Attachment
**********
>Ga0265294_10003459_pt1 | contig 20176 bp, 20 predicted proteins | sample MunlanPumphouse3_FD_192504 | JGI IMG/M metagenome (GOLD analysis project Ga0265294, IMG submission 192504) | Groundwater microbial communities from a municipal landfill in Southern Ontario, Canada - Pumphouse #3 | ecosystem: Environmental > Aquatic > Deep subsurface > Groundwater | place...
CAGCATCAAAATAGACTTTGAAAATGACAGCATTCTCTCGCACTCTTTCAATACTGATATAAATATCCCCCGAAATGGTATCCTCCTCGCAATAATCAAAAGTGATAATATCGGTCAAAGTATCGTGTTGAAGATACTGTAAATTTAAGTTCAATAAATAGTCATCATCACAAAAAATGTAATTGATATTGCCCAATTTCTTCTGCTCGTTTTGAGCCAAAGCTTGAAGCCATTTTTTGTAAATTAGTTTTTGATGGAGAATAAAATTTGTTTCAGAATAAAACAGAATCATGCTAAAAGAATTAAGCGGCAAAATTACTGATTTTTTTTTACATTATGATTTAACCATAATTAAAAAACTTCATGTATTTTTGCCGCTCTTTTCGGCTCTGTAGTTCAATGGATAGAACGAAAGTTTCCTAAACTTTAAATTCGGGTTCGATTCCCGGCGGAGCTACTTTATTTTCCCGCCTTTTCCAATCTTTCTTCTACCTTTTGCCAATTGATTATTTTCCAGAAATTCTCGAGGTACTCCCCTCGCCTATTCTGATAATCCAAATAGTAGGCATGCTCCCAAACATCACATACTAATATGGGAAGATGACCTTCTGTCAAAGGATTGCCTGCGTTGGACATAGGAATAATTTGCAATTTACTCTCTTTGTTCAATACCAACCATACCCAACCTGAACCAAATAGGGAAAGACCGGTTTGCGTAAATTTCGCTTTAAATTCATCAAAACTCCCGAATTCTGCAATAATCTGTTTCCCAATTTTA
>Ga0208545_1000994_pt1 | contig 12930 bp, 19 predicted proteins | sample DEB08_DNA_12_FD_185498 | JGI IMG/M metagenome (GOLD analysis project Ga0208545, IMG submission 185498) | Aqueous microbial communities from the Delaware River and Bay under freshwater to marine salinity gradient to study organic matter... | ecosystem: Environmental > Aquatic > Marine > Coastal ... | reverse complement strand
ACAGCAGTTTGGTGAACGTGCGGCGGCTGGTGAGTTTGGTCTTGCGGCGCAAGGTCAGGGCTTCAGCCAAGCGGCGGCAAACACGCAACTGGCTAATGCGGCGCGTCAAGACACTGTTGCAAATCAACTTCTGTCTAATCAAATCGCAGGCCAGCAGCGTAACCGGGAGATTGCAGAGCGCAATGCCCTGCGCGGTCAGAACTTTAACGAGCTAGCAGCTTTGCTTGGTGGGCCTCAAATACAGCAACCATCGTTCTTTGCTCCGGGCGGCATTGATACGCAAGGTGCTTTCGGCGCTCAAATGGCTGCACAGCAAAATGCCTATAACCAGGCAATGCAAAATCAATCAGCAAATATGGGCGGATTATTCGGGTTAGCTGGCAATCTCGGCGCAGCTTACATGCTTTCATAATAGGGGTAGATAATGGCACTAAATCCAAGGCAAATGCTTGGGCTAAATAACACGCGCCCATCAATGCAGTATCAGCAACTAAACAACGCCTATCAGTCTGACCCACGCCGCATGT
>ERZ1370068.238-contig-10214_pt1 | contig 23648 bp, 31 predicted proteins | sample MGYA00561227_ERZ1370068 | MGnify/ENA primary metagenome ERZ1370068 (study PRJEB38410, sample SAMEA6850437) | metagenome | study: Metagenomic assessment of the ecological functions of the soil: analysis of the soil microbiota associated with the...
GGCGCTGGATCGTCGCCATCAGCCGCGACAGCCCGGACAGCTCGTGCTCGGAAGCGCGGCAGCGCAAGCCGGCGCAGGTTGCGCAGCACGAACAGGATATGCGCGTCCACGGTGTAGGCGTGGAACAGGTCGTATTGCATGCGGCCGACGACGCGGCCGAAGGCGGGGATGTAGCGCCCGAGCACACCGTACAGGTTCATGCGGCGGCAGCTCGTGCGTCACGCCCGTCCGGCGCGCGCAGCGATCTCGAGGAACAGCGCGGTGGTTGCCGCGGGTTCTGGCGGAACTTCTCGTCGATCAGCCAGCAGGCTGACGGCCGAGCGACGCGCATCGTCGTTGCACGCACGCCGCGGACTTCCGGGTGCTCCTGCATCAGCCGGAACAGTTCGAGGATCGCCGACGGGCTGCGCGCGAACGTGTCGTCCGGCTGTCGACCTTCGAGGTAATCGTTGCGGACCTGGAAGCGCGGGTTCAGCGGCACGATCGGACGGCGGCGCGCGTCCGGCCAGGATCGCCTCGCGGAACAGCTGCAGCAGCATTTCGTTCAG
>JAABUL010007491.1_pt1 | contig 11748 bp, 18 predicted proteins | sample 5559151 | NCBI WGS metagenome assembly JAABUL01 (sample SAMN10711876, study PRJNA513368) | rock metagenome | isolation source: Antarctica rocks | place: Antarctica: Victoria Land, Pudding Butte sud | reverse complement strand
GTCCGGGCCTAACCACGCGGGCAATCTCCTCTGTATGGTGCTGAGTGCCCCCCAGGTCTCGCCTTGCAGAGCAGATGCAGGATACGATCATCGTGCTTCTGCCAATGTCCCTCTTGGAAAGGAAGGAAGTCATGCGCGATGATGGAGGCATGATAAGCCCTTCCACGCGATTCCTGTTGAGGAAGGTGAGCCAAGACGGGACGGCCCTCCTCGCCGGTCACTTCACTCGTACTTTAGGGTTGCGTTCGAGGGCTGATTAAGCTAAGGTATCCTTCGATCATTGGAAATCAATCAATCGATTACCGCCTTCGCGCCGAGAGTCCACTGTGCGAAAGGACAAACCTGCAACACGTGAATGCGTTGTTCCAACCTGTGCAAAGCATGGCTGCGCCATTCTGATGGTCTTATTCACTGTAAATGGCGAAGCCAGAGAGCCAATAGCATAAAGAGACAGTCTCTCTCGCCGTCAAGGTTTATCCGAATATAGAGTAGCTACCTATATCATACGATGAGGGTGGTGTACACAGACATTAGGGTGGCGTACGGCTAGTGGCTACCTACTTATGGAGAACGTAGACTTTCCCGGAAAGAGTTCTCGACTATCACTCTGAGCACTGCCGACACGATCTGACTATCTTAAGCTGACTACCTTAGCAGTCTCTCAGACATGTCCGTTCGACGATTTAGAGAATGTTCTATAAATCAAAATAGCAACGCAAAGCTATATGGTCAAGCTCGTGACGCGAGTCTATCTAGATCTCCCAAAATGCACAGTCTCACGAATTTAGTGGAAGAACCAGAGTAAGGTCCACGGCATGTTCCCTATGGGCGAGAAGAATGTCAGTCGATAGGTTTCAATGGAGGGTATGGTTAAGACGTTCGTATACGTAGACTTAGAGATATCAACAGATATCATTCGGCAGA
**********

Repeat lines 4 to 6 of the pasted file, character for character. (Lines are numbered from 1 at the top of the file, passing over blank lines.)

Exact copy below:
ACAGCAGTTTGGTGAACGTGCGGCGGCTGGTGAGTTTGGTCTTGCGGCGCAAGGTCAGGGCTTCAGCCAAGCGGCGGCAAACACGCAACTGGCTAATGCGGCGCGTCAAGACACTGTTGCAAATCAACTTCTGTCTAATCAAATCGCAGGCCAGCAGCGTAACCGGGAGATTGCAGAGCGCAATGCCCTGCGCGGTCAGAACTTTAACGAGCTAGCAGCTTTGCTTGGTGGGCCTCAAATACAGCAACCATCGTTCTTTGCTCCGGGCGGCATTGATACGCAAGGTGCTTTCGGCGCTCAAATGGCTGCACAGCAAAATGCCTATAACCAGGCAATGCAAAATCAATCAGCAAATATGGGCGGATTATTCGGGTTAGCTGGCAATCTCGGCGCAGCTTACATGCTTTCATAATAGGGGTAGATAATGGCACTAAATCCAAGGCAAATGCTTGGGCTAAATAACACGCGCCCATCAATGCAGTATCAGCAACTAAACAACGCCTATCAGTCTGACCCACGCCGCATGT
>ERZ1370068.238-contig-10214_pt1 | contig 23648 bp, 31 predicted proteins | sample MGYA00561227_ERZ1370068 | MGnify/ENA primary metagenome ERZ1370068 (study PRJEB38410, sample SAMEA6850437) | metagenome | study: Metagenomic assessment of the ecological functions of the soil: analysis of the soil microbiota associated with the...
GGCGCTGGATCGTCGCCATCAGCCGCGACAGCCCGGACAGCTCGTGCTCGGAAGCGCGGCAGCGCAAGCCGGCGCAGGTTGCGCAGCACGAACAGGATATGCGCGTCCACGGTGTAGGCGTGGAACAGGTCGTATTGCATGCGGCCGACGACGCGGCCGAAGGCGGGGATGTAGCGCCCGAGCACACCGTACAGGTTCATGCGGCGGCAGCTCGTGCGTCACGCCCGTCCGGCGCGCGCAGCGATCTCGAGGAACAGCGCGGTGGTTGCCGCGGGTTCTGGCGGAACTTCTCGTCGATCAGCCAGCAGGCTGACGGCCGAGCGACGCGCATCGTCGTTGCACGCACGCCGCGGACTTCCGGGTGCTCCTGCATCAGCCGGAACAGTTCGAGGATCGCCGACGGGCTGCGCGCGAACGTGTCGTCCGGCTGTCGACCTTCGAGGTAATCGTTGCGGACCTGGAAGCGCGGGTTCAGCGGCACGATCGGACGGCGGCGCGCGTCCGGCCAGGATCGCCTCGCGGAACAGCTGCAGCAGCATTTCGTTCAG